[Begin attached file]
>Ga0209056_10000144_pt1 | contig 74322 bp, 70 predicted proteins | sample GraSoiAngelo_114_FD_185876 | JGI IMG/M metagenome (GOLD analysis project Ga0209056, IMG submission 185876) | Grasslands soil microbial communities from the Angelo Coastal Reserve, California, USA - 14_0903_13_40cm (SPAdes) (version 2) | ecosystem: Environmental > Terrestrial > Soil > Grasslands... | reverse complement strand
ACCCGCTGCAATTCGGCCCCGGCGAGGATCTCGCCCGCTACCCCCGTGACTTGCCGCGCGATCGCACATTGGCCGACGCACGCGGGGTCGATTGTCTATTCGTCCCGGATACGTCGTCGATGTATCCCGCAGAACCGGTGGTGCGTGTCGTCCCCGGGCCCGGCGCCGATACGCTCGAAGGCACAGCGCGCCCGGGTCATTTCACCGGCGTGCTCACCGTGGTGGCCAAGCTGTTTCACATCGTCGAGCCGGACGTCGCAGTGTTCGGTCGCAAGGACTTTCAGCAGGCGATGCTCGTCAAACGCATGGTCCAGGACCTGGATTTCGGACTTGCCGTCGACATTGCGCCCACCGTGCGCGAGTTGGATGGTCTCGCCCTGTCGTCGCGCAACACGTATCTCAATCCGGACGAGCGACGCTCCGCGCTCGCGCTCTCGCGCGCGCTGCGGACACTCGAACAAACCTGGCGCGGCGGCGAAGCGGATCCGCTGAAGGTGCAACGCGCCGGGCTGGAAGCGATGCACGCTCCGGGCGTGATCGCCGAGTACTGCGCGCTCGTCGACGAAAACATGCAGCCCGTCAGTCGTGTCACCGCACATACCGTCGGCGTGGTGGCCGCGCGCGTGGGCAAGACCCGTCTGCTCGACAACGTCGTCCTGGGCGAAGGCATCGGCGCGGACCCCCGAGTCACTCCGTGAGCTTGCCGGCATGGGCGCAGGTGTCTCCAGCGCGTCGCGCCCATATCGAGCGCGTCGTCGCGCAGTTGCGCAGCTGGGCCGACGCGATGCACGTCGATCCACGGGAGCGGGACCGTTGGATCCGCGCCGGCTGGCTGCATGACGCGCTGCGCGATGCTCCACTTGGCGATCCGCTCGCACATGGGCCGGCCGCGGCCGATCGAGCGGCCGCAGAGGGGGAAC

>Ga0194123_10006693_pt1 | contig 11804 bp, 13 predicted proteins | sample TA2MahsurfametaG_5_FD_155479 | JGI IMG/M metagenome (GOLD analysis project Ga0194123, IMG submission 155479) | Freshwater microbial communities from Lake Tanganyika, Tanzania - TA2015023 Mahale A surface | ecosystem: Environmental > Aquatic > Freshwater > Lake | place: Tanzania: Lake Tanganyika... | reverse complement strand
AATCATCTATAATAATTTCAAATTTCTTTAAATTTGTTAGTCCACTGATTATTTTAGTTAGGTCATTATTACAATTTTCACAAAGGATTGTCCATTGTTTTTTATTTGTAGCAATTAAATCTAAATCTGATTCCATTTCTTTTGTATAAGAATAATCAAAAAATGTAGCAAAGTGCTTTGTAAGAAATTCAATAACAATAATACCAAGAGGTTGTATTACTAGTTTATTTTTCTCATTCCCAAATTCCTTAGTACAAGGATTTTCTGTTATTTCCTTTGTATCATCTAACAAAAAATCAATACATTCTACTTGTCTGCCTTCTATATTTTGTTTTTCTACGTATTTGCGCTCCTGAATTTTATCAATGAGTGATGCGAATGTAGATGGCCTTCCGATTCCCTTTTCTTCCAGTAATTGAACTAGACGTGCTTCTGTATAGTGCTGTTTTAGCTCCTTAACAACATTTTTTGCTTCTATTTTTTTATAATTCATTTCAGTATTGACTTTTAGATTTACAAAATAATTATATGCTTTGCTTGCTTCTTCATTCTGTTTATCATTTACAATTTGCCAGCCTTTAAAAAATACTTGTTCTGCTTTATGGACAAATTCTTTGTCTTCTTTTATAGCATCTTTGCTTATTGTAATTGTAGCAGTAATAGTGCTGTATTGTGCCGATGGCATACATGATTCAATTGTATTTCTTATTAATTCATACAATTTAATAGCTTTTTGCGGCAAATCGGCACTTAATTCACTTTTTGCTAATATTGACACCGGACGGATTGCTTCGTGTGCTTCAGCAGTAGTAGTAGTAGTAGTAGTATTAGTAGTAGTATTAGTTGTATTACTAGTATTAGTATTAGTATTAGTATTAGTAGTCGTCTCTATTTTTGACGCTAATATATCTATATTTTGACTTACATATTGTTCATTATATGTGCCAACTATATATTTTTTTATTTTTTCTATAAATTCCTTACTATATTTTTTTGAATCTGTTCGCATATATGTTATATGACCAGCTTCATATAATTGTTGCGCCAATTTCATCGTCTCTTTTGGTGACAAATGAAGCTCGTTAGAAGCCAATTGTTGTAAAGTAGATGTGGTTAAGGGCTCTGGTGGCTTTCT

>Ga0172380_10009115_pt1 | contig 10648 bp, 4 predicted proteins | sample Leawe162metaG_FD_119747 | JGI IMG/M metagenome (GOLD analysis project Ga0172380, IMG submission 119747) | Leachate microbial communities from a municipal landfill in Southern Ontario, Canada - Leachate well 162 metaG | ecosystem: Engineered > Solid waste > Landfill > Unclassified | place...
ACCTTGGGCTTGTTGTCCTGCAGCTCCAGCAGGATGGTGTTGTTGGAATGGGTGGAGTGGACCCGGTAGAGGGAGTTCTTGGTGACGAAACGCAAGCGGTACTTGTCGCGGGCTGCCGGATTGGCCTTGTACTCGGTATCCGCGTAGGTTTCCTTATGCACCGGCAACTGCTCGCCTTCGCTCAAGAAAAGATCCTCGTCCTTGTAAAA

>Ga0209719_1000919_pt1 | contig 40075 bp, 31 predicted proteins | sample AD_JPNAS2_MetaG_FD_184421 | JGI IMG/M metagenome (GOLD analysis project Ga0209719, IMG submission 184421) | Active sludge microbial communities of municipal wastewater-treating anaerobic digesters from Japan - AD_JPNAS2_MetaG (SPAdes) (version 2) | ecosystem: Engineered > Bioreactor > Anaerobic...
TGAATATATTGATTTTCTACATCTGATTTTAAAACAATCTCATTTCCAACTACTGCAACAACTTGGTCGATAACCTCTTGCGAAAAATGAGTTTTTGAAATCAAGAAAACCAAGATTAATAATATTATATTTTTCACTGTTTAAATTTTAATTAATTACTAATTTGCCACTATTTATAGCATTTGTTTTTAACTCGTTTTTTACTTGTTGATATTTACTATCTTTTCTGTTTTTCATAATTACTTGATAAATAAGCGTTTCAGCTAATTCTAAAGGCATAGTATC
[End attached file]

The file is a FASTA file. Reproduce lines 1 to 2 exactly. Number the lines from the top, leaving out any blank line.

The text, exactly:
>Ga0209056_10000144_pt1 | contig 74322 bp, 70 predicted proteins | sample GraSoiAngelo_114_FD_185876 | JGI IMG/M metagenome (GOLD analysis project Ga0209056, IMG submission 185876) | Grasslands soil microbial communities from the Angelo Coastal Reserve, California, USA - 14_0903_13_40cm (SPAdes) (version 2) | ecosystem: Environmental > Terrestrial > Soil > Grasslands... | reverse complement strand
ACCCGCTGCAATTCGGCCCCGGCGAGGATCTCGCCCGCTACCCCCGTGACTTGCCGCGCGATCGCACATTGGCCGACGCACGCGGGGTCGATTGTCTATTCGTCCCGGATACGTCGTCGATGTATCCCGCAGAACCGGTGGTGCGTGTCGTCCCCGGGCCCGGCGCCGATACGCTCGAAGGCACAGCGCGCCCGGGTCATTTCACCGGCGTGCTCACCGTGGTGGCCAAGCTGTTTCACATCGTCGAGCCGGACGTCGCAGTGTTCGGTCGCAAGGACTTTCAGCAGGCGATGCTCGTCAAACGCATGGTCCAGGACCTGGATTTCGGACTTGCCGTCGACATTGCGCCCACCGTGCGCGAGTTGGATGGTCTCGCCCTGTCGTCGCGCAACACGTATCTCAATCCGGACGAGCGACGCTCCGCGCTCGCGCTCTCGCGCGCGCTGCGGACACTCGAACAAACCTGGCGCGGCGGCGAAGCGGATCCGCTGAAGGTGCAACGCGCCGGGCTGGAAGCGATGCACGCTCCGGGCGTGATCGCCGAGTACTGCGCGCTCGTCGACGAAAACATGCAGCCCGTCAGTCGTGTCACCGCACATACCGTCGGCGTGGTGGCCGCGCGCGTGGGCAAGACCCGTCTGCTCGACAACGTCGTCCTGGGCGAAGGCATCGGCGCGGACCCCCGAGTCACTCCGTGAGCTTGCCGGCATGGGCGCAGGTGTCTCCAGCGCGTCGCGCCCATATCGAGCGCGTCGTCGCGCAGTTGCGCAGCTGGGCCGACGCGATGCACGTCGATCCACGGGAGCGGGACCGTTGGATCCGCGCCGGCTGGCTGCATGACGCGCTGCGCGATGCTCCACTTGGCGATCCGCTCGCACATGGGCCGGCCGCGGCCGATCGAGCGGCCGCAGAGGGGGAAC